We took raspberry and chocolate and raspberry and pistachio and it was a fireworks of taste in our mouths. The best ice cream shop in Oklahoma, for sure.

On our way back to the Greenleaf State Park, I spared three animals on my way, a fox (or something similar), an armadillo and a raccoon, be animal-aware on the road!

Day 3

After a good night sleeping under the stars, we opted for a nice breakfast of fruits, cheese and bread and an encounter with a turtle trying to make its nest. We packed our stuff and headed to last attraction of the park, the Ankle Express hiking trail of 18 miles on the east side of the Greenleaf Lake. The principal interest of the trail is the Swinging Bridge on the second mile of the trail.

The Swinging Bridge on the Ankle Express Trail. (Olivier Rey / Red Dirt Report)

After some difficulties to find the second trailhead, which was abandoned, we finally started the hike into the woods along the lake during two hours before going back. As the day was very hot, the shade of the trees was more than welcome.

Once again as observed at the Lake Murray’s trails (noted here) we didn’t see any others hikers. But Oklahoma is definitively a place of folks who like to fish! Oh, and we did bring a souvenir with us - a tick!

So small and so dangerous, ticks can carry diseases. The best way to remove it is with a tweezer, which we didn’t have at the moment.

We then drove to Muskogee for a second time to buy a tweezer at Walmart. To finish our visit here in Creek Territory we stopped at the Five Civilized Tribes Museum, although the museum is small it provided interesting insights of the early life and struggles of the first five deported tribes, Cherokee, Chickasaw, Choctaw, Creek and Seminole.

The building built in 1875 is one of the oldest in Oklahoma still in use and had various purposes during its life.

A commemorative plaque is held on the outside wall of the building shows that the building has been sponsored by the Freemason of the Grand Lodge of Indian Territory, strange as nothing was mentioned in the historical description of the building. If one go inside the museum one will be able to see two mile-markers standing such as two pillars, one of the symbols of the Freemason – the twin pillars of Boaz and Jachin, of course.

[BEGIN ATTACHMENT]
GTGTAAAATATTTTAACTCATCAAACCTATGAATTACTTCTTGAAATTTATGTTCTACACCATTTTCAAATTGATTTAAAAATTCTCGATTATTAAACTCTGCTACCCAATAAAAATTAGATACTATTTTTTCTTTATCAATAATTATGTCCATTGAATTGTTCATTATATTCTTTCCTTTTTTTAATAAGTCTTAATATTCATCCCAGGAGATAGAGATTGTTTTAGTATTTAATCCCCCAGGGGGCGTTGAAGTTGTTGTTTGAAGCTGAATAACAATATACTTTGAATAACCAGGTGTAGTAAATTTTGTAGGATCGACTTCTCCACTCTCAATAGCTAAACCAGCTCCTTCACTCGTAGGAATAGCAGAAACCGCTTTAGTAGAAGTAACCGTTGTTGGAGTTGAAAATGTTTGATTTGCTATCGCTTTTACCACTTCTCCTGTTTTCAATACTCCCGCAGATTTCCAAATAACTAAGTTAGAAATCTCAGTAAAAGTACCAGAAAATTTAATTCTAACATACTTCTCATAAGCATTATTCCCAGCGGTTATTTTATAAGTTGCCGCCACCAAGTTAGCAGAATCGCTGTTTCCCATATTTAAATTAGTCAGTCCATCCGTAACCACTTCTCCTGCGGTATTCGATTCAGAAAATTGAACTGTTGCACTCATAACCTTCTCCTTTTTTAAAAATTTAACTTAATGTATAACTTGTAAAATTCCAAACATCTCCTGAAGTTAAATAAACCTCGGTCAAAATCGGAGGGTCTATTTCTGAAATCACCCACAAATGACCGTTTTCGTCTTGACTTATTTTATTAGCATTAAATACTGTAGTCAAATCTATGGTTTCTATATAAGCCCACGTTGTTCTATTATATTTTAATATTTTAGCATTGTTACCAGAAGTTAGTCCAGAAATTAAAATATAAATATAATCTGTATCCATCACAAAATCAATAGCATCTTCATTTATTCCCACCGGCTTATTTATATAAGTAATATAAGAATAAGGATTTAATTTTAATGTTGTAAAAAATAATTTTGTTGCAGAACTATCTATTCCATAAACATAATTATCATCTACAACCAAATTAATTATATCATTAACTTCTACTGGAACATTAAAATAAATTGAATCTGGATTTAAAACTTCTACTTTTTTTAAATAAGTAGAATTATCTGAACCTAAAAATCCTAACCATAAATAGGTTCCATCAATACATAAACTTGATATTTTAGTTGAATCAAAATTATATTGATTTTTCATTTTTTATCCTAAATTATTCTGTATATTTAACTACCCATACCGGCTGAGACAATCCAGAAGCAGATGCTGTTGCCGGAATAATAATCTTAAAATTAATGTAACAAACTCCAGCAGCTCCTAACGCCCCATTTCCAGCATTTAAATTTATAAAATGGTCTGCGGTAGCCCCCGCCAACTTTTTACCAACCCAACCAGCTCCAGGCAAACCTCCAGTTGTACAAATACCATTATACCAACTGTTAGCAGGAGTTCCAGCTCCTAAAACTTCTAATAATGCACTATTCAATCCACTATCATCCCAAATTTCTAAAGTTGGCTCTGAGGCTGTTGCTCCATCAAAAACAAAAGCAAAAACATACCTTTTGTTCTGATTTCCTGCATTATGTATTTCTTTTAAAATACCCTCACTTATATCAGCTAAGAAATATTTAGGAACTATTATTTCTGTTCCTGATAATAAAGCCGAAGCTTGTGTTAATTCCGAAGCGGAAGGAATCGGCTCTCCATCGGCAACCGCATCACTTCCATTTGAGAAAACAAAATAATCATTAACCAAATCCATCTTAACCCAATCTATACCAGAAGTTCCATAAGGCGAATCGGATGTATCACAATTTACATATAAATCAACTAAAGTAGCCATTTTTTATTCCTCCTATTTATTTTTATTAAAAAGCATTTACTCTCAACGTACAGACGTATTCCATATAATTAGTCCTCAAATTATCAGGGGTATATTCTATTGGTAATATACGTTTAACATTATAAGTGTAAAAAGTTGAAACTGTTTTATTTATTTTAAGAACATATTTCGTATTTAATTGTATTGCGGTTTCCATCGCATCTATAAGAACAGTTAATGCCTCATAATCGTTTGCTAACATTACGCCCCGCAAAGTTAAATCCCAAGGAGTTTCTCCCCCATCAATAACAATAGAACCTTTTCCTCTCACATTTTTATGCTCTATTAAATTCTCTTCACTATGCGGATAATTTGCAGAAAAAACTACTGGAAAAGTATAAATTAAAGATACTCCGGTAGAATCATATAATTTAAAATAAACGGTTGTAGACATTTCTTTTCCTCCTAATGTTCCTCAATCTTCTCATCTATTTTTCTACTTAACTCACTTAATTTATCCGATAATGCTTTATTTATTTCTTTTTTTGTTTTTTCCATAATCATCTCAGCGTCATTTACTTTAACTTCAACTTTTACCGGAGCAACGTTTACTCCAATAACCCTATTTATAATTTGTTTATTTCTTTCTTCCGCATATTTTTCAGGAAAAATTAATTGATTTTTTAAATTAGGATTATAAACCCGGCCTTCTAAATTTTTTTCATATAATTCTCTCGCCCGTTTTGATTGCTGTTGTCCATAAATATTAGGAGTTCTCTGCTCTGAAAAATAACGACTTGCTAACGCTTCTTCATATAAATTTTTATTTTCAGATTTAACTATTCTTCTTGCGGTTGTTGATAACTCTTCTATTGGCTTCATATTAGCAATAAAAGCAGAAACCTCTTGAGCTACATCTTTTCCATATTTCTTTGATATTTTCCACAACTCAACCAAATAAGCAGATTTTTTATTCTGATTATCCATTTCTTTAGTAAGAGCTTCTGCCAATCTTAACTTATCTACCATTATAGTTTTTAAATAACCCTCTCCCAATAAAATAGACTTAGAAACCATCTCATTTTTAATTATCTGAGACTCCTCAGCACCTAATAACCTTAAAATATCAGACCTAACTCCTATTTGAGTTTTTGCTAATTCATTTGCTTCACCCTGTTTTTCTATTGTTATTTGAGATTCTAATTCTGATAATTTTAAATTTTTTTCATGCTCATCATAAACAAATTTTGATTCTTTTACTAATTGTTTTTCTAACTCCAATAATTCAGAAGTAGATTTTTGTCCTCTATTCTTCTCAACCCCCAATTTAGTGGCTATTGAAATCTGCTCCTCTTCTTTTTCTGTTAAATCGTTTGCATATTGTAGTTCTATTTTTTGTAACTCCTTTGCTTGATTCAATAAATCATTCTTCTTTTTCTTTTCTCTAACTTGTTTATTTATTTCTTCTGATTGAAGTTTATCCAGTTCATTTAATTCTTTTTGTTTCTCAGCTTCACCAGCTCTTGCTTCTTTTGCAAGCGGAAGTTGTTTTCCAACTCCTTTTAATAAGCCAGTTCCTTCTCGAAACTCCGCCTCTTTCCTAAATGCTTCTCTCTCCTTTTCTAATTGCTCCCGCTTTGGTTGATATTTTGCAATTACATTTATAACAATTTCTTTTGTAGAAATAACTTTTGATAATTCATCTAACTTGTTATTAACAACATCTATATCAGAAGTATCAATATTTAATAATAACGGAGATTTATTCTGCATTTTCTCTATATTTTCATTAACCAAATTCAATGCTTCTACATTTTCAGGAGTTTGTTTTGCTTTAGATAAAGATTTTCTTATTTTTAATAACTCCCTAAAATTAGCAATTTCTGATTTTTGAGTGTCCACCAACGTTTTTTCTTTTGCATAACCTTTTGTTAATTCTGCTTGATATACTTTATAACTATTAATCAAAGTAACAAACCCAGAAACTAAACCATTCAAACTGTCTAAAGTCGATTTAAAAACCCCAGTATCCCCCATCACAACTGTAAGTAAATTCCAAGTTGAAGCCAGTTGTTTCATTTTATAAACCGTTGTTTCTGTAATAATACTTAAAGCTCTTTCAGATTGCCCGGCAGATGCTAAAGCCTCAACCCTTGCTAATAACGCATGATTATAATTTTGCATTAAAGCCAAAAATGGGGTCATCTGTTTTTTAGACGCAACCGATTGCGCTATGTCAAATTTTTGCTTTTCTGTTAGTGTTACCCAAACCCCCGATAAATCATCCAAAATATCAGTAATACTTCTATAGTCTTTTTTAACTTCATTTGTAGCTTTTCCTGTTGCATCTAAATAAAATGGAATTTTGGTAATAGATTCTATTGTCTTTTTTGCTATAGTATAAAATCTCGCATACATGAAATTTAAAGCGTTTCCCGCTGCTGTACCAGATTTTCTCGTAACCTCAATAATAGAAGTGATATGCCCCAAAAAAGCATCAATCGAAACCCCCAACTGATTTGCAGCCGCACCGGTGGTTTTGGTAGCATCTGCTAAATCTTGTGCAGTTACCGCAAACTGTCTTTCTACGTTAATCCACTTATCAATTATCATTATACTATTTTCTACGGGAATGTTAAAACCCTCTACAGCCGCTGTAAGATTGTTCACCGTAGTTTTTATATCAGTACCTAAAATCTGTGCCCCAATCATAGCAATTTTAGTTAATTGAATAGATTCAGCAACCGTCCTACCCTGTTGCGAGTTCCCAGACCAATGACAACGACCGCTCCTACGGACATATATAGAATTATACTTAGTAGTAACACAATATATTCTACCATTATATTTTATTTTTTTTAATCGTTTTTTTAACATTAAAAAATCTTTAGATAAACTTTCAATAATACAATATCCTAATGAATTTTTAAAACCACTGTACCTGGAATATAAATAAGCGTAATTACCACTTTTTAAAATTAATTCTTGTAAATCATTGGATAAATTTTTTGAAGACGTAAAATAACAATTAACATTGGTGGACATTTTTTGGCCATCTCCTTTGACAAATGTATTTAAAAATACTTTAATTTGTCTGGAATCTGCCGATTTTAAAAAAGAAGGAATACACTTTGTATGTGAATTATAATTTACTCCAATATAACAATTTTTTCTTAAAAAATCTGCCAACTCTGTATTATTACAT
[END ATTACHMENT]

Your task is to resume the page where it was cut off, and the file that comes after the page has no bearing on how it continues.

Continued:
Freemasonic pillars at Five Civilized Tribes Museum in Muskogee. (Olivier Rey / Red Dirt Report)

It looks like the quiet city of Muskogee has a complex and interesting past after all.

This latest exploratory trip may have kicked off with a few difficulties but what was discovered were a lot of pleasant surprises!

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About the Author

Olivier Rey

Olivier has traveled in 20 countries on six continents before landing in Norman. Native French...

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About Red Dirt Report

Red Dirt Report was launched July 4, 2007 as an independent news website covering all manner of news, culture, entertainment and lifestyle stories that affect and interest Oklahoma readers and readers outside of our state. Our mission is to educate, promote civic engagement and discourse on public policy, government and politics. Our experienced journalists provided balanced in-depth coverage of news stories that affect Oklahomans. Our opinion/editorial stories come from a wide range of political view points. We carry out our mission by reporting, writing, and posting news and information. read more